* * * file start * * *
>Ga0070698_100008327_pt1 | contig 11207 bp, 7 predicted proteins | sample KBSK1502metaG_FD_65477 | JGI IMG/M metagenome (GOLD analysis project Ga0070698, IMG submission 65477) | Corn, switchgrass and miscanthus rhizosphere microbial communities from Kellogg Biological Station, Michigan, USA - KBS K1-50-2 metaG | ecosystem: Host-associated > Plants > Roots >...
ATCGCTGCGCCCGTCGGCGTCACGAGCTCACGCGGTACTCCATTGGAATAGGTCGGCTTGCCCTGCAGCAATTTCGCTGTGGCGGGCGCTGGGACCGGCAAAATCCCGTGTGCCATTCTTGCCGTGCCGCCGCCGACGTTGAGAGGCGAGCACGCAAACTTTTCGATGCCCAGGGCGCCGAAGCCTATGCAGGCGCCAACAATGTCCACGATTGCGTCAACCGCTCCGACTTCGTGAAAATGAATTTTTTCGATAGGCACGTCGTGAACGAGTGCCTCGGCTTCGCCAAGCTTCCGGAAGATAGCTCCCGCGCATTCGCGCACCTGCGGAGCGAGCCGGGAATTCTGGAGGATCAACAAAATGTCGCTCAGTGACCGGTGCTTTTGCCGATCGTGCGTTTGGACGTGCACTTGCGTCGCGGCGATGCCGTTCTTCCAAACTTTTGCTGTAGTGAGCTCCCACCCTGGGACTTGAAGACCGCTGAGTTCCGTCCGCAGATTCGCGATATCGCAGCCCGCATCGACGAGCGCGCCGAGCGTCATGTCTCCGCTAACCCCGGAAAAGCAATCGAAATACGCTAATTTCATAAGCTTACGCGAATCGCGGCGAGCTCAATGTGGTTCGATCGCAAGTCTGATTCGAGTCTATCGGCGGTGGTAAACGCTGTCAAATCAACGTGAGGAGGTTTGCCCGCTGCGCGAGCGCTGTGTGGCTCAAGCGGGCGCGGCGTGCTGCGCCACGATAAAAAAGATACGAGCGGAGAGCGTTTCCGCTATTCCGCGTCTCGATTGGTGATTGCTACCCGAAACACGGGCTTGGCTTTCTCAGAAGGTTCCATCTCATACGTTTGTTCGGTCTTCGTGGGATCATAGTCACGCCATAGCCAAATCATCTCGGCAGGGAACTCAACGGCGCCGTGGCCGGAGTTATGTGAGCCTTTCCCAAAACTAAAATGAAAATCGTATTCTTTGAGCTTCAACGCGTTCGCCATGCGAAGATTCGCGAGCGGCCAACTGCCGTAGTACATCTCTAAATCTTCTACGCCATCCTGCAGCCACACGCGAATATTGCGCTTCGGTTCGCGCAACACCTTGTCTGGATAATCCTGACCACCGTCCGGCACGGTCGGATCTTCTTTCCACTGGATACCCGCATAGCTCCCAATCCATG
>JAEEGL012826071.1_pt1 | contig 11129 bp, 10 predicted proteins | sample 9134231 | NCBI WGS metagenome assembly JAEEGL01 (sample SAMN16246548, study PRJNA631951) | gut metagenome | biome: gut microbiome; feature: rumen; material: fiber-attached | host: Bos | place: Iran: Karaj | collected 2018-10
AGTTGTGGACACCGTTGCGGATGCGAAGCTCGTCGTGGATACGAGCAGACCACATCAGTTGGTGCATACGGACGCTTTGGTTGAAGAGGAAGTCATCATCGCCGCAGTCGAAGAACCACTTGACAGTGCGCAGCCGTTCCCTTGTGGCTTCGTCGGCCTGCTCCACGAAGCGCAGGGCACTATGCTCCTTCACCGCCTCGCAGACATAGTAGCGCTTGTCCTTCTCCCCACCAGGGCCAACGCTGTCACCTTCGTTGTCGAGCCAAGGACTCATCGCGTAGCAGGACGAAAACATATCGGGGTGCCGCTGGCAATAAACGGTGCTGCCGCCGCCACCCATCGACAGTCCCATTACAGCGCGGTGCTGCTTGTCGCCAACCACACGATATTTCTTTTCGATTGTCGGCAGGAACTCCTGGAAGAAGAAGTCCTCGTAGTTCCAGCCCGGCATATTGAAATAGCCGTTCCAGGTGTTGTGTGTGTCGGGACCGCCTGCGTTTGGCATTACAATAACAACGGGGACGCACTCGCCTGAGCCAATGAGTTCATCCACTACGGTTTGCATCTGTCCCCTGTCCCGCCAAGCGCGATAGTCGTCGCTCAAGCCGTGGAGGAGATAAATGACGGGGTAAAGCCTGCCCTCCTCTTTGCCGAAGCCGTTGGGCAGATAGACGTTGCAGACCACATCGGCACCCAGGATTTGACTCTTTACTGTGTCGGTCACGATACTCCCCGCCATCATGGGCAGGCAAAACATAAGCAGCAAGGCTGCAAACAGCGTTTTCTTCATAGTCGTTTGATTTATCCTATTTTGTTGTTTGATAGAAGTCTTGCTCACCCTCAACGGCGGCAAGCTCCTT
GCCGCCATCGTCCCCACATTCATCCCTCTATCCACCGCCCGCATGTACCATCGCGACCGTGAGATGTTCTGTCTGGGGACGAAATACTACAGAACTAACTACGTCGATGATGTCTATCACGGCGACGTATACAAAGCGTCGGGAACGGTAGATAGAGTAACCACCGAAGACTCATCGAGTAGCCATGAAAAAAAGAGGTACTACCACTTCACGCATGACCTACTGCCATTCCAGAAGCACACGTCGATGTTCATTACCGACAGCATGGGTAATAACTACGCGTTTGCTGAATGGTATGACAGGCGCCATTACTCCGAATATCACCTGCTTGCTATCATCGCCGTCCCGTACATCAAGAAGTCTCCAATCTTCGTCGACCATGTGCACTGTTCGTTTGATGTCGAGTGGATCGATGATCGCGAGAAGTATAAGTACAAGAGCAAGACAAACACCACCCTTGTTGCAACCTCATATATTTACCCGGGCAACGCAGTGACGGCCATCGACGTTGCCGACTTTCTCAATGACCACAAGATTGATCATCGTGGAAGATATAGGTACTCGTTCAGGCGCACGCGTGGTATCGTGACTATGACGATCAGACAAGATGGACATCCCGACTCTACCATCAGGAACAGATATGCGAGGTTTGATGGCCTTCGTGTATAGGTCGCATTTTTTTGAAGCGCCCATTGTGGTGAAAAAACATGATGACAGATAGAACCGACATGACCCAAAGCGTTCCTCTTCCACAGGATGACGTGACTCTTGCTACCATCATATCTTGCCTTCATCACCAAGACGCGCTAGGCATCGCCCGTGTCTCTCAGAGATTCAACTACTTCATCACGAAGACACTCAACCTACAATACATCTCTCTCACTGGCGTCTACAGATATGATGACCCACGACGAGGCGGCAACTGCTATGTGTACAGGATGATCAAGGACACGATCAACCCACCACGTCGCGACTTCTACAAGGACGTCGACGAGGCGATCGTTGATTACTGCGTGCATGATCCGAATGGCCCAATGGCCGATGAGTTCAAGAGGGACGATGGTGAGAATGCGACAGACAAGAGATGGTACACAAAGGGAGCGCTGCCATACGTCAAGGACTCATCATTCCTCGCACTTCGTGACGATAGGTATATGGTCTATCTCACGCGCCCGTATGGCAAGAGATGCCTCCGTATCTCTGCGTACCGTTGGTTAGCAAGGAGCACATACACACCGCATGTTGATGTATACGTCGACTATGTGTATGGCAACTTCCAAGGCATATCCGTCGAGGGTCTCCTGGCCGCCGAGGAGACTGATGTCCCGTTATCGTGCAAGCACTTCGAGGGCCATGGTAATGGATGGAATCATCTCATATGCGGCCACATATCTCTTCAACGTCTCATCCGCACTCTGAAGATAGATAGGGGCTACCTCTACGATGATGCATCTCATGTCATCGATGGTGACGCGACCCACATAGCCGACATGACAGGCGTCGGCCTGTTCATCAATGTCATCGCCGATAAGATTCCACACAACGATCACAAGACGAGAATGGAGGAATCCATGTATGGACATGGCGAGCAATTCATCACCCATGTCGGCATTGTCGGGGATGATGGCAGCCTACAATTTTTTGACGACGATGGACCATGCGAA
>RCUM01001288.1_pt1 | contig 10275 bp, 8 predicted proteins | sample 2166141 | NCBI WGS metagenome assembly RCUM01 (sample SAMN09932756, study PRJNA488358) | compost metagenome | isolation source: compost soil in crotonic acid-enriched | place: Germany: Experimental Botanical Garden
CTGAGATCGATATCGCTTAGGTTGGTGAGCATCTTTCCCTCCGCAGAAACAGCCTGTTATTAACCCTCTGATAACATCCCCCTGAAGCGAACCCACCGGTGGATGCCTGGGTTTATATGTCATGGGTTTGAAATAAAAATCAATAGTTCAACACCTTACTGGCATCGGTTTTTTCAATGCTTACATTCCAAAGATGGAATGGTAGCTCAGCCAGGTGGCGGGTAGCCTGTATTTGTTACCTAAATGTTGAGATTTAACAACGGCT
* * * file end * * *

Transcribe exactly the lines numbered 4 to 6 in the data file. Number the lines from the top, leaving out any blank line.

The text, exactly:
AGTTGTGGACACCGTTGCGGATGCGAAGCTCGTCGTGGATACGAGCAGACCACATCAGTTGGTGCATACGGACGCTTTGGTTGAAGAGGAAGTCATCATCGCCGCAGTCGAAGAACCACTTGACAGTGCGCAGCCGTTCCCTTGTGGCTTCGTCGGCCTGCTCCACGAAGCGCAGGGCACTATGCTCCTTCACCGCCTCGCAGACATAGTAGCGCTTGTCCTTCTCCCCACCAGGGCCAACGCTGTCACCTTCGTTGTCGAGCCAAGGACTCATCGCGTAGCAGGACGAAAACATATCGGGGTGCCGCTGGCAATAAACGGTGCTGCCGCCGCCACCCATCGACAGTCCCATTACAGCGCGGTGCTGCTTGTCGCCAACCACACGATATTTCTTTTCGATTGTCGGCAGGAACTCCTGGAAGAAGAAGTCCTCGTAGTTCCAGCCCGGCATATTGAAATAGCCGTTCCAGGTGTTGTGTGTGTCGGGACCGCCTGCGTTTGGCATTACAATAACAACGGGGACGCACTCGCCTGAGCCAATGAGTTCATCCACTACGGTTTGCATCTGTCCCCTGTCCCGCCAAGCGCGATAGTCGTCGCTCAAGCCGTGGAGGAGATAAATGACGGGGTAAAGCCTGCCCTCCTCTTTGCCGAAGCCGTTGGGCAGATAGACGTTGCAGACCACATCGGCACCCAGGATTTGACTCTTTACTGTGTCGGTCACGATACTCCCCGCCATCATGGGCAGGCAAAACATAAGCAGCAAGGCTGCAAACAGCGTTTTCTTCATAGTCGTTTGATTTATCCTATTTTGTTGTTTGATAGAAGTCTTGCTCACCCTCAACGGCGGCAAGCTCCTT
GCCGCCATCGTCCCCACATTCATCCCTCTATCCACCGCCCGCATGTACCATCGCGACCGTGAGATGTTCTGTCTGGGGACGAAATACTACAGAACTAACTACGTCGATGATGTCTATCACGGCGACGTATACAAAGCGTCGGGAACGGTAGATAGAGTAACCACCGAAGACTCATCGAGTAGCCATGAAAAAAAGAGGTACTACCACTTCACGCATGACCTACTGCCATTCCAGAAGCACACGTCGATGTTCATTACCGACAGCATGGGTAATAACTACGCGTTTGCTGAATGGTATGACAGGCGCCATTACTCCGAATATCACCTGCTTGCTATCATCGCCGTCCCGTACATCAAGAAGTCTCCAATCTTCGTCGACCATGTGCACTGTTCGTTTGATGTCGAGTGGATCGATGATCGCGAGAAGTATAAGTACAAGAGCAAGACAAACACCACCCTTGTTGCAACCTCATATATTTACCCGGGCAACGCAGTGACGGCCATCGACGTTGCCGACTTTCTCAATGACCACAAGATTGATCATCGTGGAAGATATAGGTACTCGTTCAGGCGCACGCGTGGTATCGTGACTATGACGATCAGACAAGATGGACATCCCGACTCTACCATCAGGAACAGATATGCGAGGTTTGATGGCCTTCGTGTATAGGTCGCATTTTTTTGAAGCGCCCATTGTGGTGAAAAAACATGATGACAGATAGAACCGACATGACCCAAAGCGTTCCTCTTCCACAGGATGACGTGACTCTTGCTACCATCATATCTTGCCTTCATCACCAAGACGCGCTAGGCATCGCCCGTGTCTCTCAGAGATTCAACTACTTCATCACGAAGACACTCAACCTACAATACATCTCTCTCACTGGCGTCTACAGATATGATGACCCACGACGAGGCGGCAACTGCTATGTGTACAGGATGATCAAGGACACGATCAACCCACCACGTCGCGACTTCTACAAGGACGTCGACGAGGCGATCGTTGATTACTGCGTGCATGATCCGAATGGCCCAATGGCCGATGAGTTCAAGAGGGACGATGGTGAGAATGCGACAGACAAGAGATGGTACACAAAGGGAGCGCTGCCATACGTCAAGGACTCATCATTCCTCGCACTTCGTGACGATAGGTATATGGTCTATCTCACGCGCCCGTATGGCAAGAGATGCCTCCGTATCTCTGCGTACCGTTGGTTAGCAAGGAGCACATACACACCGCATGTTGATGTATACGTCGACTATGTGTATGGCAACTTCCAAGGCATATCCGTCGAGGGTCTCCTGGCCGCCGAGGAGACTGATGTCCCGTTATCGTGCAAGCACTTCGAGGGCCATGGTAATGGATGGAATCATCTCATATGCGGCCACATATCTCTTCAACGTCTCATCCGCACTCTGAAGATAGATAGGGGCTACCTCTACGATGATGCATCTCATGTCATCGATGGTGACGCGACCCACATAGCCGACATGACAGGCGTCGGCCTGTTCATCAATGTCATCGCCGATAAGATTCCACACAACGATCACAAGACGAGAATGGAGGAATCCATGTATGGACATGGCGAGCAATTCATCACCCATGTCGGCATTGTCGGGGATGATGGCAGCCTACAATTTTTTGACGACGATGGACCATGCGAA
>RCUM01001288.1_pt1 | contig 10275 bp, 8 predicted proteins | sample 2166141 | NCBI WGS metagenome assembly RCUM01 (sample SAMN09932756, study PRJNA488358) | compost metagenome | isolation source: compost soil in crotonic acid-enriched | place: Germany: Experimental Botanical Garden